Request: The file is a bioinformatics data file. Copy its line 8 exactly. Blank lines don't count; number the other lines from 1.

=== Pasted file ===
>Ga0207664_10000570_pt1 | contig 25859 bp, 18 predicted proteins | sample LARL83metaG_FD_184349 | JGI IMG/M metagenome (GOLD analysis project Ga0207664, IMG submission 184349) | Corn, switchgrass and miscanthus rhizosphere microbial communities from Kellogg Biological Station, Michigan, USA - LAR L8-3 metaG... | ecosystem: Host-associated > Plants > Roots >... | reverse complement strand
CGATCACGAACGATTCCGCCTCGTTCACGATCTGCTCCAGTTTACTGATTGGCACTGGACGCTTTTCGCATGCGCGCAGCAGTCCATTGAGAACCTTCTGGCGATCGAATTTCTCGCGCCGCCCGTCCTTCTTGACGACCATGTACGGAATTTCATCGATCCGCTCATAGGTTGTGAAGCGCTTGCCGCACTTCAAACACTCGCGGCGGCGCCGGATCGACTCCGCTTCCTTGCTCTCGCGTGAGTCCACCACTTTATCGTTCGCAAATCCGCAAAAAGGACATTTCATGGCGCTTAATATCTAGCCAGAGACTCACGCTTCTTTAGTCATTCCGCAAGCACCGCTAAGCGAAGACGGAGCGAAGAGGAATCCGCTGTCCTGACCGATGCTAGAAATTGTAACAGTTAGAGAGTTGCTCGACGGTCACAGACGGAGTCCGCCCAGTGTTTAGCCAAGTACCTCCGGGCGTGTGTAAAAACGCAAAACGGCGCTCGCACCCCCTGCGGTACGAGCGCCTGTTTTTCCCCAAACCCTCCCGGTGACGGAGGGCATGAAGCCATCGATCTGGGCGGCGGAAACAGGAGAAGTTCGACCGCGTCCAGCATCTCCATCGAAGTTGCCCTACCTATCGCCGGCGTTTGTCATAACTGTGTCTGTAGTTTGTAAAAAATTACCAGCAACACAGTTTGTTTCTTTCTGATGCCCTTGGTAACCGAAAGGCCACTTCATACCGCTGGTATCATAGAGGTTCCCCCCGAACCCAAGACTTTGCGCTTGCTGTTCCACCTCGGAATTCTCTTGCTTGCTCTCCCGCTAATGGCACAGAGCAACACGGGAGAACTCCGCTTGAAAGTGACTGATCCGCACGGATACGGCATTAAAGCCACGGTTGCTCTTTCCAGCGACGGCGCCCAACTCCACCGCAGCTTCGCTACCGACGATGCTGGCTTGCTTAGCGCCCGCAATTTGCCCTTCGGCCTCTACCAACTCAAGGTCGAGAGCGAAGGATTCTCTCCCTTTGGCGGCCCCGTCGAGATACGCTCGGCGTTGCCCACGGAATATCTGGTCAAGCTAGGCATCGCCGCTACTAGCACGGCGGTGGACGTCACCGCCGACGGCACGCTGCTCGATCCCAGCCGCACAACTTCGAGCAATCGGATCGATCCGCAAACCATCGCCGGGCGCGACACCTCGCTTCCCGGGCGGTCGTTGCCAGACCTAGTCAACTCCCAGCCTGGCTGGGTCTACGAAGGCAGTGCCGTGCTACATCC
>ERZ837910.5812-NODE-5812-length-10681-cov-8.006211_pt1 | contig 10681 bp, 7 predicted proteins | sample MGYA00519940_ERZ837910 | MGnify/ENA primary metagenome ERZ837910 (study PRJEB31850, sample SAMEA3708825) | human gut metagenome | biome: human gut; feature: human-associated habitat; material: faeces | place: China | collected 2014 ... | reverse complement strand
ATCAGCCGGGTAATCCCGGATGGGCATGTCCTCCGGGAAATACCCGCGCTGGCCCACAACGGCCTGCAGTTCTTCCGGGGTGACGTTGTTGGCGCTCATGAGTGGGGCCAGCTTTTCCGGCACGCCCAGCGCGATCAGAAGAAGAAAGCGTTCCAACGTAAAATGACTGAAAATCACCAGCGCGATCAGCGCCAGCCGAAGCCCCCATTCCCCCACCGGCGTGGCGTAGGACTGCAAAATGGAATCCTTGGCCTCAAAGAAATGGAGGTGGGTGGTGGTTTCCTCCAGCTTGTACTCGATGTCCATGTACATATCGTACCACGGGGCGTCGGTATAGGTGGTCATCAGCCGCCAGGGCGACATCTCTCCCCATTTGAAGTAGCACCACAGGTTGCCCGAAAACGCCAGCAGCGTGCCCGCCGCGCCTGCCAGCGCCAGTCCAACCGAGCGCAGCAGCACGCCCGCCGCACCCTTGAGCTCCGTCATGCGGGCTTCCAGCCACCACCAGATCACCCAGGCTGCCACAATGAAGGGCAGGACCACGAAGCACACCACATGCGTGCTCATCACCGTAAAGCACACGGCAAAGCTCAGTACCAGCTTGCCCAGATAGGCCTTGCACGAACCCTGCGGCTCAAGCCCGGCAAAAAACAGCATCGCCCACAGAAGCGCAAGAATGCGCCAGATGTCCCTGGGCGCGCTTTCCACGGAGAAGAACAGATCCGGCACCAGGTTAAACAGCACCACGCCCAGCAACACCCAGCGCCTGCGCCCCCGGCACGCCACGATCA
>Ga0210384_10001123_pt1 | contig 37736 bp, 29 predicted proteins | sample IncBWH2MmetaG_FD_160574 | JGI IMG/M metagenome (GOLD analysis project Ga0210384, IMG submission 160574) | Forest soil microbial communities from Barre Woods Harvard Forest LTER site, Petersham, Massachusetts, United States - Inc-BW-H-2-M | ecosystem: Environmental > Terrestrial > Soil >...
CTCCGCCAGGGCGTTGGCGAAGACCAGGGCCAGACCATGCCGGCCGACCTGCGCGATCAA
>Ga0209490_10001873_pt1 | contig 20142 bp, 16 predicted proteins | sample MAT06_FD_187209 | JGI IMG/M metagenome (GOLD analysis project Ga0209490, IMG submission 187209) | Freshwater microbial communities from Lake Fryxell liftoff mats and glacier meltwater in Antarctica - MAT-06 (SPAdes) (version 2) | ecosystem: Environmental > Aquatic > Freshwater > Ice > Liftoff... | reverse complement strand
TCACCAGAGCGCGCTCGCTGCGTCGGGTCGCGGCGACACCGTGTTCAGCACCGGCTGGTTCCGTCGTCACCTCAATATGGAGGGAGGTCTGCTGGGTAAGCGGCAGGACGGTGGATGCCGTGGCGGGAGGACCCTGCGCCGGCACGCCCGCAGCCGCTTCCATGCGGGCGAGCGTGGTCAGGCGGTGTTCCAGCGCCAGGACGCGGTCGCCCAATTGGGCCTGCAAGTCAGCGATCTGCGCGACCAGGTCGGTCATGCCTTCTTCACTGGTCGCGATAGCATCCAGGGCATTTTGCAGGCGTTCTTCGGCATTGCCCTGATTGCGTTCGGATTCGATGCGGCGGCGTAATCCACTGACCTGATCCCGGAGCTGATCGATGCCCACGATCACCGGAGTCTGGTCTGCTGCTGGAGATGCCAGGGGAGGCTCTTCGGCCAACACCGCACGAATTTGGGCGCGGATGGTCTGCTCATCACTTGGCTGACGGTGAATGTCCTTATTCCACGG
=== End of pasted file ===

TCACCAGAGCGCGCTCGCTGCGTCGGGTCGCGGCGACACCGTGTTCAGCACCGGCTGGTTCCGTCGTCACCTCAATATGGAGGGAGGTCTGCTGGGTAAGCGGCAGGACGGTGGATGCCGTGGCGGGAGGACCCTGCGCCGGCACGCCCGCAGCCGCTTCCATGCGGGCGAGCGTGGTCAGGCGGTGTTCCAGCGCCAGGACGCGGTCGCCCAATTGGGCCTGCAAGTCAGCGATCTGCGCGACCAGGTCGGTCATGCCTTCTTCACTGGTCGCGATAGCATCCAGGGCATTTTGCAGGCGTTCTTCGGCATTGCCCTGATTGCGTTCGGATTCGATGCGGCGGCGTAATCCACTGACCTGATCCCGGAGCTGATCGATGCCCACGATCACCGGAGTCTGGTCTGCTGCTGGAGATGCCAGGGGAGGCTCTTCGGCCAACACCGCACGAATTTGGGCGCGGATGGTCTGCTCATCACTTGGCTGACGGTGAATGTCCTTATTCCACGG